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  • DARPA Funds Packet Router Team
May 2004
SANTA BARBARA, Calif., May 3 -- A team of researchers in industry and higher education, led by a group at the University of California, Santa Barbara, has been awarded major financial support by the Defense Advanced Research Project Agency (DARPA) Microsystems Technologies Office to develop new technologies to advance optical router capacity far beyond the current state of the art. The team has been awarded $6.3 million for the first phase of its research, with optional phases that raise the total to $15.8 million.

The team is known as LASOR, for label switched optical router, and is made up of researchers from several leading technology companies -- Agility Communications, Calient Networks, Cisco Systems Inc. and JDS Uniphase -- as well as Stanford University and UC Santa Barbara. Their work will be supported over four years by the DARPA Microsystems Technologies Office's Data in the Optical Domain program, managed by Jagdeep Shah.

The team plans to develop and demonstrate all-optical technologies and systems that route data packets, the currency of the Internet, with no optical-to-electrical conversion. The potential payoff of avoiding optical-to-electrical conversions is to greatly increase the data speed and significantly reduce power requirements over today's approaches. The collaboration is expected to open new possibilities for the distribution of rich data, voice and video content at vastly greater speeds and using less power.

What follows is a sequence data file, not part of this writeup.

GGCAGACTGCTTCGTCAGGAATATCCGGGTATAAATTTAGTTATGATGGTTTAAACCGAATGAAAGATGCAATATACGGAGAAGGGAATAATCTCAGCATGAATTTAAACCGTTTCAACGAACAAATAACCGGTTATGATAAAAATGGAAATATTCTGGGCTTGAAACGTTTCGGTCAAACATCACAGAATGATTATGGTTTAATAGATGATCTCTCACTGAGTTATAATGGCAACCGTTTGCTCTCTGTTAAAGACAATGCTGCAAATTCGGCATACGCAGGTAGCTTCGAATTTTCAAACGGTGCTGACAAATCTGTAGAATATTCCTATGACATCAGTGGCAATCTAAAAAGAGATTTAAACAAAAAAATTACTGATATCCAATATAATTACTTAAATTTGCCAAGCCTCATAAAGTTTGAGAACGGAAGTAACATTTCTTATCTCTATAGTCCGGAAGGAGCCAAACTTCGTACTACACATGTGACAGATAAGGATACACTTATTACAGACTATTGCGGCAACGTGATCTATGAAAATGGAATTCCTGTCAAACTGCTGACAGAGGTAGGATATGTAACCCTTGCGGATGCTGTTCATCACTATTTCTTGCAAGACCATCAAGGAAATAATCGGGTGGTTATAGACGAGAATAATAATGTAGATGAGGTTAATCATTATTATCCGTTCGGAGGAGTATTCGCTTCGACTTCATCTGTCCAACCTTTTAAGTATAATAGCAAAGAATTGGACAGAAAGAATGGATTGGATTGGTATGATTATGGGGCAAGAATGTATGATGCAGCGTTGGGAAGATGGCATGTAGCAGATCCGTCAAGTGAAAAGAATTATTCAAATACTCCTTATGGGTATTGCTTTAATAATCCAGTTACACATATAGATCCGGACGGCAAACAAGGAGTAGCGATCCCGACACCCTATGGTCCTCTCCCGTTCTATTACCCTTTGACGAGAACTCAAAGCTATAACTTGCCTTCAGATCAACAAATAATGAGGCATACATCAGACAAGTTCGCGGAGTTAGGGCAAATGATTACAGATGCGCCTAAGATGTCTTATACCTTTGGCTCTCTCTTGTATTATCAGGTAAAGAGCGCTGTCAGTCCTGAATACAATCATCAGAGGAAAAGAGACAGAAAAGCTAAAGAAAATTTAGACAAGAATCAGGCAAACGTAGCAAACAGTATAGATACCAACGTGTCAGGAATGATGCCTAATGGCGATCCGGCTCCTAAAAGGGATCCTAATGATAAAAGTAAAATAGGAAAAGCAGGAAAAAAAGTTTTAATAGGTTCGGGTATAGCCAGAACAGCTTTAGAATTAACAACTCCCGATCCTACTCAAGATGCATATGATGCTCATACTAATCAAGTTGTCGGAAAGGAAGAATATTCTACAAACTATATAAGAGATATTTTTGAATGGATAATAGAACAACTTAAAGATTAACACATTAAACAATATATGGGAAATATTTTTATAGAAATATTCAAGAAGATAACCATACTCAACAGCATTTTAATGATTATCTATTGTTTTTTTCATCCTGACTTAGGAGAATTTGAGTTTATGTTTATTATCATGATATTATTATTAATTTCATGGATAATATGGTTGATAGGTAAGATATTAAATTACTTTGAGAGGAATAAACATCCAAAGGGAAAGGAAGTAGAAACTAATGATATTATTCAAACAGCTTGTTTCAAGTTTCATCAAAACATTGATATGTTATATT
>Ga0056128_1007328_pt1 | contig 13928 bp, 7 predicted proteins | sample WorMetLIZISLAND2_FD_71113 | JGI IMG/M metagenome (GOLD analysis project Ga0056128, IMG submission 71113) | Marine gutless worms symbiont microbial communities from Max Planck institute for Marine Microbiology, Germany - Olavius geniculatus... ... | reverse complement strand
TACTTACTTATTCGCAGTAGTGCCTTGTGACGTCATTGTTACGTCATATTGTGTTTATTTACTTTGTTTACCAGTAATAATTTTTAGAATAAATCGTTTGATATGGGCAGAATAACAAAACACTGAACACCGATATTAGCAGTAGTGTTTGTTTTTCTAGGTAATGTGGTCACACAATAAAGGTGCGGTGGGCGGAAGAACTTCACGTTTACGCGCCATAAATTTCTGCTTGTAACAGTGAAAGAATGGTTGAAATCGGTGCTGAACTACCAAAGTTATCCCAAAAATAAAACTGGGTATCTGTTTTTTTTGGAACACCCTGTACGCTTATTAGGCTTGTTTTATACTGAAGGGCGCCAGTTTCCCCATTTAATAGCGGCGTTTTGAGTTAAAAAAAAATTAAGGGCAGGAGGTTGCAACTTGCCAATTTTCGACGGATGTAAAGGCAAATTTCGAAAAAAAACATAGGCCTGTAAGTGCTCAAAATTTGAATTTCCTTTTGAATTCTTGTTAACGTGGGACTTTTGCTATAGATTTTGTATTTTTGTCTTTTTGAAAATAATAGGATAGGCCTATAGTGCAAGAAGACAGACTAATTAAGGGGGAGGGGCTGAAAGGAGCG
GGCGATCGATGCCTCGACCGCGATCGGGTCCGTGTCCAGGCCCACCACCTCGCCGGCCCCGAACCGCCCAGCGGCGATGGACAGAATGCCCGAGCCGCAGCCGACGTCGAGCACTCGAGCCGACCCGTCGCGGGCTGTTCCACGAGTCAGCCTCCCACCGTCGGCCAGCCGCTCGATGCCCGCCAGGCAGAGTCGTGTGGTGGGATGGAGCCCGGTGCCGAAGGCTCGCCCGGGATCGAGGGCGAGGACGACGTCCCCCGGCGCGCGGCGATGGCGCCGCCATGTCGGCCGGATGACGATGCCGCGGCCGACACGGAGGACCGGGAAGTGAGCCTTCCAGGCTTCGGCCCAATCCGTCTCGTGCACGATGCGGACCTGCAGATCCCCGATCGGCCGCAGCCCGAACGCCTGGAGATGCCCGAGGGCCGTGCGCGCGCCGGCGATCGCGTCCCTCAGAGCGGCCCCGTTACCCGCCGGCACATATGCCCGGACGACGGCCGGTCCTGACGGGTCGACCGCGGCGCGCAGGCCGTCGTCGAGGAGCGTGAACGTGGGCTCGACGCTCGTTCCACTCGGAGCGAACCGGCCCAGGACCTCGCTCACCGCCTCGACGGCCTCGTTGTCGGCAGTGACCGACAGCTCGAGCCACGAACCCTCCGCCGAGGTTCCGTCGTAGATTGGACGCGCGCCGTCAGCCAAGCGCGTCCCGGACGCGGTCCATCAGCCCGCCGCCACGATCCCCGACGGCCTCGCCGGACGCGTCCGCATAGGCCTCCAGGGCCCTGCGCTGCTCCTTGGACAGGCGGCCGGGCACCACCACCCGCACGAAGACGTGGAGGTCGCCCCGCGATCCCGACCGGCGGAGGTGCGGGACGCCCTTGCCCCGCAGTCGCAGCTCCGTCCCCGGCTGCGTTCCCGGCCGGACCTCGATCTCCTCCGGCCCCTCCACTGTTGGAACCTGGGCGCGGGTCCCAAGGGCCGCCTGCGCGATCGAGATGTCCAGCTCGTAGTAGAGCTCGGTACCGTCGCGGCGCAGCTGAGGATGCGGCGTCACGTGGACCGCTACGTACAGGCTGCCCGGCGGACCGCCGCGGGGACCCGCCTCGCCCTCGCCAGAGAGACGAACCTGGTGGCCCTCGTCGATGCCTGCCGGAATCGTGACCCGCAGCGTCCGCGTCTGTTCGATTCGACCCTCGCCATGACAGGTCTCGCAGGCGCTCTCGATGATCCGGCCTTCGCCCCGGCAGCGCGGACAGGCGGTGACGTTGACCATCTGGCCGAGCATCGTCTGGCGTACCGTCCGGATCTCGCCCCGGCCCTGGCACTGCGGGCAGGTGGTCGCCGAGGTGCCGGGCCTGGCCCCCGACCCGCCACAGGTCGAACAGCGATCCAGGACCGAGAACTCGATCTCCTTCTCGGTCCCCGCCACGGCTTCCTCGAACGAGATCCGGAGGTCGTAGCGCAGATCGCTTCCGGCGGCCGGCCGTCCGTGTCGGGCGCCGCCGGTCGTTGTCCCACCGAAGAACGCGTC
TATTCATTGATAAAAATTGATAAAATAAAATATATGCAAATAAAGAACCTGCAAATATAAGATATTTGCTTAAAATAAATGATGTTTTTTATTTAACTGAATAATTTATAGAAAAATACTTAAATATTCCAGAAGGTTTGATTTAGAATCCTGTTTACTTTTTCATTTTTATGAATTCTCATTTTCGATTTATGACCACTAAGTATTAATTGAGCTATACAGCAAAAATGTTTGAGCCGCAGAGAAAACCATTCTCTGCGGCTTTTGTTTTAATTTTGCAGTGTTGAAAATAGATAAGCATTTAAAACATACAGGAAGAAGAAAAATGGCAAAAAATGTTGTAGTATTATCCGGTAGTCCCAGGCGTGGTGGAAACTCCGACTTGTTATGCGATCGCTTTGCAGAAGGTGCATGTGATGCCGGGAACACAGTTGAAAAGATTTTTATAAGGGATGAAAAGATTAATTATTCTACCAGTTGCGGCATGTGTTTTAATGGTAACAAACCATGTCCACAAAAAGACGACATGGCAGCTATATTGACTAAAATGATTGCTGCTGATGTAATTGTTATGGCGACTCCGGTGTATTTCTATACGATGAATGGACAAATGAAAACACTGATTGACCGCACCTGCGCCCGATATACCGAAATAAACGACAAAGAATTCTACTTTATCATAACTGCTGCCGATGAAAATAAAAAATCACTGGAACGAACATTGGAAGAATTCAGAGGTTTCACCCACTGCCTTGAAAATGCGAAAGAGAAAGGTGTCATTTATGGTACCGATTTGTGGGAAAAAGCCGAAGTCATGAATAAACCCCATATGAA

"Imagine a data stream greater than 10,000 feature-length films blasting through an optical router in one second," said Daniel Blumenthal, a professor of electrical and computer engineering at UC Santa Barbara and leader of the research team. The research, he said, will seek "to revolutionize optical integration density and develop new technologies to advance optical router capacity beyond 100 Tb/s, or about 100 times the capacity of current state-of-the-art routers."

One of the key technologies that will be used is the tunable all-optical wavelength converter, an integrated device that acts as a "tunable photon copier" to direct packets through the router using the color of light itself. The team's ultimate goal is to shrink the size of state-of-the-art routers that occupy a full 7-foot equipment rack today to a single linecard. To achieve this goal, the LASOR team will push the boundary of how many optical devices can be integrated onto a single chip, ushering optics from the equivalent of electronics of the 1950s to the electronic revolution of the '60s and '70s.

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